Last Day/Opening night

Last weekend, I went to 2 sex positive feminist art shows (a successful Saturday to day the least). Both shows concentrated on the reclamation of the female body, and also unapologetically focused on sex and all the different things that can mean, including styles of kink. What was most fascinating though was that despite all this they could not have been more different.

The first was actually a remounting of a show originally held at David Zwirner gallery in 1993, COMING TO POWER: 25 Years Of Sexually X-Plicit Art By Women at Maccarone gallery in the West Village. Maccarone gallery is tucked inside the first floor of an unassuming building on Greenwich St and looks like s typical gallery: large empty space with monochrome walls. The art was fantastic. Incredible pieces by vitally important artists such as Louise Bourgeois, Yoko Ono, Carolee Schneemann, Cindy Sherman, Annie Sprinkle and Hannah Wilke (among other) who radically changed the landscape of visual art, not to mention fighting for a space for women within art. It was moving and informative.

The second was Fatter IRL: A Fat Art show, held (along with several other shows) in an actual former Pfizer factory in East Williamsburg. But for the helpful signs posted out front, you’d never guess the building would contain an art show. The art was displayed in side rooms beside genuine industrial machinery. All the artists were lesser known but still incredibly gifted. Here is the new face of both feminism and art in the age of social media.

The first difference I noticed is that, with few exception, nearly all of the artists in the Maccarone show were white and cisgendered and many were also straight while nearly all the artists at Pfizer were queer and/or POC. While it’s always been important to open up the art world for women, (something that’s still a struggle) it is also necessary to create an equal amount of space for folks who fall somewhere else on the gender spectrum. Not to mention the obvious need for LGBTQ and non-white voices. This show definitely had that.

Secondly, I stopped to consider how I came across these shows. While at the Air BnB where some friends of my parter had been staying while in the city from Europe, I happened across the most recent edition of TimeOut NY. I only saw the review of Coming to Power because I was flipping through the magazine. Meanwhile, I saw event notifications for Fatter IRL all over my Facebook wall and was intrigued enough to go.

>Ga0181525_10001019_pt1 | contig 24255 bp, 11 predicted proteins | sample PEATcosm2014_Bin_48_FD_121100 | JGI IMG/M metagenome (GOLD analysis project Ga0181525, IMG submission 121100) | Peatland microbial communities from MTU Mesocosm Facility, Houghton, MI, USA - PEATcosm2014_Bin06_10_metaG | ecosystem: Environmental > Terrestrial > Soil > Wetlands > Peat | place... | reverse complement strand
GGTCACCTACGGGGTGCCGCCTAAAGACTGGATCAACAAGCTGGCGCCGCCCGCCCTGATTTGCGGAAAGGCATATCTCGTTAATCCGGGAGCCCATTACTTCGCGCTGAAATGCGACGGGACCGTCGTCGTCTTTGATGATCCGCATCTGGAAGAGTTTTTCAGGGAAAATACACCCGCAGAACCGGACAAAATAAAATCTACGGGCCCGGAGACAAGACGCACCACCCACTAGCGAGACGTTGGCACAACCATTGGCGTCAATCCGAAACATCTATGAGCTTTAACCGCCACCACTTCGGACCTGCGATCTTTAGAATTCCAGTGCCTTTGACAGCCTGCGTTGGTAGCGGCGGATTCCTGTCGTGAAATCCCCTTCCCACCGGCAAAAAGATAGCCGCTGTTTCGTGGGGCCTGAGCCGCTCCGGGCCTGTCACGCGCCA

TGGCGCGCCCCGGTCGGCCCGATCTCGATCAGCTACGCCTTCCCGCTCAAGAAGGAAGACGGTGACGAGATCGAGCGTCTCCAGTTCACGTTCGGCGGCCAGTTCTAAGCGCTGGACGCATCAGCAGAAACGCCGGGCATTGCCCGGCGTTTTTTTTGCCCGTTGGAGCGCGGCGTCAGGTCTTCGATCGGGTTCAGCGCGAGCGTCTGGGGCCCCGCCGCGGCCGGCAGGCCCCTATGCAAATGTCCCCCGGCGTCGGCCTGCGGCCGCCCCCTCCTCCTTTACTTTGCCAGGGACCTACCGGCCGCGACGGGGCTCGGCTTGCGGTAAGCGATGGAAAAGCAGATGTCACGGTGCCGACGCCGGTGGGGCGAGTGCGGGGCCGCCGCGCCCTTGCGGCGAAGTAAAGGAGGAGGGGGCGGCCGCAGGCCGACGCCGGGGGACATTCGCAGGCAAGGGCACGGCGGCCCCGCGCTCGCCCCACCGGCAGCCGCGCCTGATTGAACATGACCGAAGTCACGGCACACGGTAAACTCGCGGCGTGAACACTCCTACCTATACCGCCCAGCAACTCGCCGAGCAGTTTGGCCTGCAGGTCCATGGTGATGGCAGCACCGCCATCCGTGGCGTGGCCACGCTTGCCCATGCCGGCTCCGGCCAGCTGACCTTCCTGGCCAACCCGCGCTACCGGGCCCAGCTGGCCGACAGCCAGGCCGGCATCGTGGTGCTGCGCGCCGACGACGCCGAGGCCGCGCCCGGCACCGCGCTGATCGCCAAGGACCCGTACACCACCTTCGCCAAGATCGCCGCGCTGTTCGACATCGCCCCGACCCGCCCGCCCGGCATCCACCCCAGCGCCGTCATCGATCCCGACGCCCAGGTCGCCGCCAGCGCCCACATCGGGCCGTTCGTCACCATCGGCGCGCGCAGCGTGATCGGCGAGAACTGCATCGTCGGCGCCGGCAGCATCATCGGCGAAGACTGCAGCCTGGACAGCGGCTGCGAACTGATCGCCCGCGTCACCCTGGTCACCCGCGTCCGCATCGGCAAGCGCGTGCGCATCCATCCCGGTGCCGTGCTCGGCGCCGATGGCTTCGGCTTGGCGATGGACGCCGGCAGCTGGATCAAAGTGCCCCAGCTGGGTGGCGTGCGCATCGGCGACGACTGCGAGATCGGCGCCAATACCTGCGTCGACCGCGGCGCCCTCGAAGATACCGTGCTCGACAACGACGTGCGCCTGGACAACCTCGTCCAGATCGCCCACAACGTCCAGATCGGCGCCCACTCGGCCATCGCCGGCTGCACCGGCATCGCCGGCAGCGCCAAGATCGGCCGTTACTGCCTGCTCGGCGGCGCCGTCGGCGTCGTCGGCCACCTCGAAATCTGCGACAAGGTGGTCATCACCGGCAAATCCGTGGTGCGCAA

It was symbolic, almost, that today was the last day for Coming to Power and simultaneously the opening night for Fatter IRL. It felt as if the door was closing on second wave feminism, while still celebrating those women for the great strides they’d made both in feminism as a whole and in the art world, and opening the door for this next generation of women and non-binary artists. I’m genuinely thrilled to have been able to see both in one day and experience the metaphorical passing of the torch. I hope to one day see a 25th anniversary retrospective of Fatter IRL, only to then attend the opening night party for whatever the next phase will be.

It is Illegal to be black in this country

Now, after reading that title, please don’t tell me there are no laws in the USA, federal, state or local that ban African-Americans from existing. I know that’s the case. I know Barack Obama is black, and I know he was elected president. But when one in three black men can expect to go to prison in their lifetime and police are routinely killing unarmed black men at the same rate they’re killing armed black men, I have to come to the conclusion that yes, it’s illegal to be black in this country; and it’s a crime often punishable by death.

Before he was murdered by law enforcement, Tamir Rice displayed a toy weapon that police thought was real in an open-carry state. It is illegal to be black in this country.

Before he was murdered by law enforcement, (and left to rot in the August sun) Michael Brown surrendered to police. It is illegal to be black in the country.

Sandra Bland and Freddie Gray never made it out of police custody.  It is illegal to be black in this country.

The executions of Sean BellAmadou Diallo, Eric Garner, Oscar GrantWalter Scott and thousands of others (Over 100 in the first half of 2016 alone) make it clear that it is illegal to be black in this country.

And now we add Alton Sterling’s name to that list. Killed while being pinned to the ground by officers. It is illegal to be black in this country.

It goes without saying (I hope) that this situation is disgusting, deplorable, and needs to be remedied. But it hasn’t. After all those people and all that outrage it still hasn’t. It still keeps happening. We haven’t changed anything, we haven’t fixed anything.

I’m white, and I am cloaked by the warmth of my white privilege, of knowing well into adulthood that a cop is always your friend. But I have black friends. I don’t make this statement to give myself credence or validity, I say it because I am scared for them. I know they face a very different threat, a very different terror, than I do. I know there’s a chance I  may wake up tomorrow to read their names on the news, to see their side by side photos (happy and smiling along side bloody and broken) splashed on the front page of the papers, to hear strangers chant their names at protests, to add them to a list of victims in what feels like an un-winable, neverending war.